Probably ddrescue won't help you at all. Its purpose is to get an image of a block device (or a regular file, or whatever seekable file) that is as close as possible to the original. cp or dd can also do it, unless a read error occurs. ddrescue is designed to deal with read errors (while other tools usually stop). Your dd did not encounter a formal error, therefore it worked. This job is done. The time to use ddrescue was then; you were kinda lucky you managed to do this with dd.

(On the other hand you cannot make ddrescue work with bzip, so it wouldn't be possible to get a compressed image. I understand you explicitly wanted the image to be compressed. You could have made ddrescue write a sparse image though.)

Using ddrescue now on the (compressed or uncompressed) image will only give you another perfect copy of the image. You don't expect read errors when reading the image, the filesystem holding the image is healthy, right? So ddrescue would be like cp.

There is another usage case of ddrescue. If you could mount a filesystem from the image, if you found files in directories in it, then you could use cp to get them out. This cp might fail because of read errors caused by the filesystem being unhealthy. If cp fails then ddrescue may be able to get more fragments of the troublesome file (or files, one by one). But only if you can mount.

You probably won't be able to easily mount the filesystem that had appeared as RAW. Tools like testdisk may be able to help you mount it. Remember that mounting the filesystem is not your goal.

or should I run recuperabit on the main partition despite the corruption?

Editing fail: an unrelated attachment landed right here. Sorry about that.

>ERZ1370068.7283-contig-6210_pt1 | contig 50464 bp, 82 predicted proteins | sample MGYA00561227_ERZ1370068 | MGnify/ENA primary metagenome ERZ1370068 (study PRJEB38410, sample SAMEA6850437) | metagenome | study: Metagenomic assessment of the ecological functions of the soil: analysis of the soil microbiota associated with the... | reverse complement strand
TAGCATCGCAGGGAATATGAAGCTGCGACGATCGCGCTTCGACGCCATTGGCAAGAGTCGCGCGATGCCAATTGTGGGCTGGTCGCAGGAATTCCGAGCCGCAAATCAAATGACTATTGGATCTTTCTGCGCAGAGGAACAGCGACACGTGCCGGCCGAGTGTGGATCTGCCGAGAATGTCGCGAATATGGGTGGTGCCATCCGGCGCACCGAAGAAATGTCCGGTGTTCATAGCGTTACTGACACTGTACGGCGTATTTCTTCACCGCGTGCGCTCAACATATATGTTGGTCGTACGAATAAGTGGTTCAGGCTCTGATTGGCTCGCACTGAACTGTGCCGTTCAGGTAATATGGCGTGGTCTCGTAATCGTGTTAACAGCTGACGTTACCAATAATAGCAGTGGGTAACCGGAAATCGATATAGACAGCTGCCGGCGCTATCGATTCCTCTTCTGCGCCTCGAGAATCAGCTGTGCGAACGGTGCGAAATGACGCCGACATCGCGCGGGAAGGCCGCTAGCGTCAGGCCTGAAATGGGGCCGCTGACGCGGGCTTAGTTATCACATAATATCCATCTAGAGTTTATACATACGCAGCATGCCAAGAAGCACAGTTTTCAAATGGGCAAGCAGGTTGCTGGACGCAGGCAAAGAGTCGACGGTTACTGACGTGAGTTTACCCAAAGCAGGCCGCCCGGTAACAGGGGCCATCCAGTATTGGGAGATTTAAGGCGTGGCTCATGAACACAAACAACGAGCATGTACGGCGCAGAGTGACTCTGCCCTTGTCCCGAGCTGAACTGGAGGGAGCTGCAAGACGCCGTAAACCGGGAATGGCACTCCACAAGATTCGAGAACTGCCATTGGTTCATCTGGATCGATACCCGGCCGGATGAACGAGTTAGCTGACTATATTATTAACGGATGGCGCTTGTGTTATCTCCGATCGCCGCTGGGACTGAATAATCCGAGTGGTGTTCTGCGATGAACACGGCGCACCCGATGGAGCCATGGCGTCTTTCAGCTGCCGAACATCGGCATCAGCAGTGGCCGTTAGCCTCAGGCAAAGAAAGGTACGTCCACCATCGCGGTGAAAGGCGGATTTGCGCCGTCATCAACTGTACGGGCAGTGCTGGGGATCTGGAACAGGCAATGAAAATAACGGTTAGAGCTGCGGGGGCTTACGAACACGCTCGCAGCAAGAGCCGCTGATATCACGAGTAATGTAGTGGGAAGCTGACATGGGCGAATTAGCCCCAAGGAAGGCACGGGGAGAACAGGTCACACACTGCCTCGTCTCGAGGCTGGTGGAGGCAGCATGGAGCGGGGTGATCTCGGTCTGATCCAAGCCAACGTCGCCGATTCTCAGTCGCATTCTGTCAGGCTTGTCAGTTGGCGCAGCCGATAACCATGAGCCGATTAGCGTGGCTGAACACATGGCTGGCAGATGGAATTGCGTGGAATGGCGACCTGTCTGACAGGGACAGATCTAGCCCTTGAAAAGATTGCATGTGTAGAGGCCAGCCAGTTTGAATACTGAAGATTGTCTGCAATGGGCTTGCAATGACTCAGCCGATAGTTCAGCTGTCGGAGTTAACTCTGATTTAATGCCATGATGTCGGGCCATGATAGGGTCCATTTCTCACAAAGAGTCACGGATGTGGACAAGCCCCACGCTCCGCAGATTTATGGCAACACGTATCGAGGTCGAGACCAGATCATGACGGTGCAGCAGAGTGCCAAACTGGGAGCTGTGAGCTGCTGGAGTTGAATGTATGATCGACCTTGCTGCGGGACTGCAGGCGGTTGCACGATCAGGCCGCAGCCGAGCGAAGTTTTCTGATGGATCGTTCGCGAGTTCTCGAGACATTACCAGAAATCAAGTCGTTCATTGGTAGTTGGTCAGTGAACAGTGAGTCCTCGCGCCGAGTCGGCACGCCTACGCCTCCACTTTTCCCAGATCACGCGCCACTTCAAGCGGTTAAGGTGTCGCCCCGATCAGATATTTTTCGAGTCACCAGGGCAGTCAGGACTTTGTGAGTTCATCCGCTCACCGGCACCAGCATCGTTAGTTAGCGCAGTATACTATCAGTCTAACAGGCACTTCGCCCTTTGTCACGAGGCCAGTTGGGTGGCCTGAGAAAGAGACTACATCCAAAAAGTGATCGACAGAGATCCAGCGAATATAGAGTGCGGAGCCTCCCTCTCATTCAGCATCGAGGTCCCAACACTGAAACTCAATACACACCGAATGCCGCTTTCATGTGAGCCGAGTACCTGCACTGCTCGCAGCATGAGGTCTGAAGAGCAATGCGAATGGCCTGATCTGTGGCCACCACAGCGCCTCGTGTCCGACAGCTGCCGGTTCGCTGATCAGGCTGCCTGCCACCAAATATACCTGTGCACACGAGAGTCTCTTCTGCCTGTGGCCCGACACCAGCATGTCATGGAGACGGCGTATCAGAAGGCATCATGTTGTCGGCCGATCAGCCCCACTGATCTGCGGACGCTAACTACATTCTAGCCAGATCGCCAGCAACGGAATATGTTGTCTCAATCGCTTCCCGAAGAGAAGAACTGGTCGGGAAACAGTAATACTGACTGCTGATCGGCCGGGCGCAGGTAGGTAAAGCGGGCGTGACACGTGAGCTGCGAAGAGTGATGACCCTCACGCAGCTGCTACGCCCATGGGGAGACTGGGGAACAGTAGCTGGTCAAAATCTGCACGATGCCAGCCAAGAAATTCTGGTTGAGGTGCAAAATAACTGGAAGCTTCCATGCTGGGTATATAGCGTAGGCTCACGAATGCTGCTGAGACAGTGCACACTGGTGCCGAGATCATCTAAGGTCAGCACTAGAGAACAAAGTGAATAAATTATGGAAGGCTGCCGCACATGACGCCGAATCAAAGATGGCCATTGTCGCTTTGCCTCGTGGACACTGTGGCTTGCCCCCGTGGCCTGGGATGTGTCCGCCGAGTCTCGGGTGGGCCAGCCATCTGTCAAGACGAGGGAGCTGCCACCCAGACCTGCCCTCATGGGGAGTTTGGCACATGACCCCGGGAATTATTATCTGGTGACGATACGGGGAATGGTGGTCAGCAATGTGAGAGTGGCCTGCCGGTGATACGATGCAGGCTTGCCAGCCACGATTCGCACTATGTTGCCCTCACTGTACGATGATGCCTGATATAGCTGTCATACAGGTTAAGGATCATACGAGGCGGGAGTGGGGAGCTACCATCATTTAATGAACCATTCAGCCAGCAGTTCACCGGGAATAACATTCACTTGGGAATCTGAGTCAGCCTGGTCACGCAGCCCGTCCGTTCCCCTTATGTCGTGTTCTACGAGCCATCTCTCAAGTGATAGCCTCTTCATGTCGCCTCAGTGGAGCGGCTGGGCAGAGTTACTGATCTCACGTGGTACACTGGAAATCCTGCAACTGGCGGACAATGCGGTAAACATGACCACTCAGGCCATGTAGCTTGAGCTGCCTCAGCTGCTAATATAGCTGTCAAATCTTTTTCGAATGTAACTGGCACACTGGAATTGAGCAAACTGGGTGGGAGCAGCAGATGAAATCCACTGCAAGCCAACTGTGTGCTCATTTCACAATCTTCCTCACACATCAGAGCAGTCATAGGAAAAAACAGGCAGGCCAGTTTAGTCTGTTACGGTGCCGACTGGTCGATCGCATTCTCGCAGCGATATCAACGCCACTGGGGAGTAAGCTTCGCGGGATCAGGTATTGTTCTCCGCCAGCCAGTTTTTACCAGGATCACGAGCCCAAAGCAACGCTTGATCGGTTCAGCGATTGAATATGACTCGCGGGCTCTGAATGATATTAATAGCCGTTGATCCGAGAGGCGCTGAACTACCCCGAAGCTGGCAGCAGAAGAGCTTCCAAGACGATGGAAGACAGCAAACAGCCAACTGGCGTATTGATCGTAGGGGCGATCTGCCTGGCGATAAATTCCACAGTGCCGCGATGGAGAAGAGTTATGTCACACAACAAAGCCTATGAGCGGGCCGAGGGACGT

Tools like photorec or foremost may be able to recover some files (or their fragments) even if the filesystem doesn't mount (see answers here: How do I recover lost/inaccessible data from my storage device?). I have no experience with recuperabit but it seems it's the right tool for the job and it may be better than other tools (even other tools combined) because it's tailored to NTFS.

Usually such tool (and recuperabit for sure) expects input as an image (regular file) or a (healthy) block device where the image was written to. Alternatively as the original block device. The original device is possibly unhealthy, therefore the usual procedure is to make a copy (image) once and work with it (or copies of it) anyway. The point is the copy cannot be compressed, you need the uncompressed file.

And then yes, recuperabit is a good idea. I wouldn't expect much though. You have probably lost data, the lost data is not in the image, it most likely cannot be retrieved from the SSD in home environment or ever. Maybe you will recover something, better than nothing, it's worth to try.